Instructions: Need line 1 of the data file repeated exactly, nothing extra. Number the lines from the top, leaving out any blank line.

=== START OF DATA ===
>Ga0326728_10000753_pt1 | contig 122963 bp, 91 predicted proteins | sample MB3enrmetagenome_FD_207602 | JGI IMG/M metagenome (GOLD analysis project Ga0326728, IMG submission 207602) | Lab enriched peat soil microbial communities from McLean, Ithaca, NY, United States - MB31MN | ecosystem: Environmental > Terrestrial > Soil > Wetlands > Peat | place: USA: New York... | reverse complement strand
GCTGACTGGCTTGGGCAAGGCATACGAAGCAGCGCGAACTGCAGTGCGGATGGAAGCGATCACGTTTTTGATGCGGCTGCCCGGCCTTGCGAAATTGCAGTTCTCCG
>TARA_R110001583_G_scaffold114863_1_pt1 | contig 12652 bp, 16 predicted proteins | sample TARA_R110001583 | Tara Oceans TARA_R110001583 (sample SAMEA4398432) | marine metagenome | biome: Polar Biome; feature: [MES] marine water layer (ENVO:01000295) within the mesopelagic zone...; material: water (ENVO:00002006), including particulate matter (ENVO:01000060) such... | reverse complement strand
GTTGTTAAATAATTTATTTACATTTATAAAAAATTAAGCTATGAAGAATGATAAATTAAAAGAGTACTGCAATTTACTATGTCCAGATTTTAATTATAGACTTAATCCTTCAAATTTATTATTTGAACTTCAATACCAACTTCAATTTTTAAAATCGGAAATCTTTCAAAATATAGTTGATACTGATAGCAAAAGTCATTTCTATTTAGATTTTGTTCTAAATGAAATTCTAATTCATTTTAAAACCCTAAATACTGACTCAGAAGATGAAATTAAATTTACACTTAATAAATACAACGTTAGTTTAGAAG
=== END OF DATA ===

>Ga0326728_10000753_pt1 | contig 122963 bp, 91 predicted proteins | sample MB3enrmetagenome_FD_207602 | JGI IMG/M metagenome (GOLD analysis project Ga0326728, IMG submission 207602) | Lab enriched peat soil microbial communities from McLean, Ithaca, NY, United States - MB31MN | ecosystem: Environmental > Terrestrial > Soil > Wetlands > Peat | place: USA: New York... | reverse complement strand